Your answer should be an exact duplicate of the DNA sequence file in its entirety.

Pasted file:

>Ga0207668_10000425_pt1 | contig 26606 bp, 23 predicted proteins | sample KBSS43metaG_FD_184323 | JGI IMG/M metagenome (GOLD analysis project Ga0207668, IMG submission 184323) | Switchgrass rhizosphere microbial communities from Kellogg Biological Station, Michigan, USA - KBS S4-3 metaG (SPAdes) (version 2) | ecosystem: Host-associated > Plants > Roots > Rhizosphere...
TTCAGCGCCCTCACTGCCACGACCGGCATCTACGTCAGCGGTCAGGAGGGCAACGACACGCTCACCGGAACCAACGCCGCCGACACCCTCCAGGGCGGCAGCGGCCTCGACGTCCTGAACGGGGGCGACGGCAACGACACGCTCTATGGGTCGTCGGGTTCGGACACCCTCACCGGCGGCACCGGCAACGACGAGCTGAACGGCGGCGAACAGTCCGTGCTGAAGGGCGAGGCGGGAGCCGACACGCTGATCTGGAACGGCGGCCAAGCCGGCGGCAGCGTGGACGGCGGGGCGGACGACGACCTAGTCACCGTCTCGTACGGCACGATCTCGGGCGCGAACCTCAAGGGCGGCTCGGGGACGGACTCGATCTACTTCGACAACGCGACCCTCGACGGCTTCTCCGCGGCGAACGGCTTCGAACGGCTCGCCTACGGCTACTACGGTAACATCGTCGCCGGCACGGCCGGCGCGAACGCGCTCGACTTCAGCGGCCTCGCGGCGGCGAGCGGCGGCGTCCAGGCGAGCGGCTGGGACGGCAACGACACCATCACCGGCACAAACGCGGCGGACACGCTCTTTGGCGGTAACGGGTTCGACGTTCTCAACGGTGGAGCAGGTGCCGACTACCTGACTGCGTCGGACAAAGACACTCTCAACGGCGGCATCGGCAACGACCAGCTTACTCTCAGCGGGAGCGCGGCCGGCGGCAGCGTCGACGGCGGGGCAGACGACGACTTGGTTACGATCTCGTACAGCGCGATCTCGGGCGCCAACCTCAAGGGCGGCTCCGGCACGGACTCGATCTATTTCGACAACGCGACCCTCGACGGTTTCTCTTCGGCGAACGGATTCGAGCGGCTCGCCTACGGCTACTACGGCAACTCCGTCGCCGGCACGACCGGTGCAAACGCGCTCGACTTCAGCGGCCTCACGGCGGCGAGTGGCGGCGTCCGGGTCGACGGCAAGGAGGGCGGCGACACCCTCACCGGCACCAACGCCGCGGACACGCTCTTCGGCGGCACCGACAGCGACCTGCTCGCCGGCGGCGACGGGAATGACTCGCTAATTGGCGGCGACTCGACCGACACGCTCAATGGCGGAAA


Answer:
>Ga0207668_10000425_pt1 | contig 26606 bp, 23 predicted proteins | sample KBSS43metaG_FD_184323 | JGI IMG/M metagenome (GOLD analysis project Ga0207668, IMG submission 184323) | Switchgrass rhizosphere microbial communities from Kellogg Biological Station, Michigan, USA - KBS S4-3 metaG (SPAdes) (version 2) | ecosystem: Host-associated > Plants > Roots > Rhizosphere...
TTCAGCGCCCTCACTGCCACGACCGGCATCTACGTCAGCGGTCAGGAGGGCAACGACACGCTCACCGGAACCAACGCCGCCGACACCCTCCAGGGCGGCAGCGGCCTCGACGTCCTGAACGGGGGCGACGGCAACGACACGCTCTATGGGTCGTCGGGTTCGGACACCCTCACCGGCGGCACCGGCAACGACGAGCTGAACGGCGGCGAACAGTCCGTGCTGAAGGGCGAGGCGGGAGCCGACACGCTGATCTGGAACGGCGGCCAAGCCGGCGGCAGCGTGGACGGCGGGGCGGACGACGACCTAGTCACCGTCTCGTACGGCACGATCTCGGGCGCGAACCTCAAGGGCGGCTCGGGGACGGACTCGATCTACTTCGACAACGCGACCCTCGACGGCTTCTCCGCGGCGAACGGCTTCGAACGGCTCGCCTACGGCTACTACGGTAACATCGTCGCCGGCACGGCCGGCGCGAACGCGCTCGACTTCAGCGGCCTCGCGGCGGCGAGCGGCGGCGTCCAGGCGAGCGGCTGGGACGGCAACGACACCATCACCGGCACAAACGCGGCGGACACGCTCTTTGGCGGTAACGGGTTCGACGTTCTCAACGGTGGAGCAGGTGCCGACTACCTGACTGCGTCGGACAAAGACACTCTCAACGGCGGCATCGGCAACGACCAGCTTACTCTCAGCGGGAGCGCGGCCGGCGGCAGCGTCGACGGCGGGGCAGACGACGACTTGGTTACGATCTCGTACAGCGCGATCTCGGGCGCCAACCTCAAGGGCGGCTCCGGCACGGACTCGATCTATTTCGACAACGCGACCCTCGACGGTTTCTCTTCGGCGAACGGATTCGAGCGGCTCGCCTACGGCTACTACGGCAACTCCGTCGCCGGCACGACCGGTGCAAACGCGCTCGACTTCAGCGGCCTCACGGCGGCGAGTGGCGGCGTCCGGGTCGACGGCAAGGAGGGCGGCGACACCCTCACCGGCACCAACGCCGCGGACACGCTCTTCGGCGGCACCGACAGCGACCTGCTCGCCGGCGGCGACGGGAATGACTCGCTAATTGGCGGCGACTCGACCGACACGCTCAATGGCGGAAA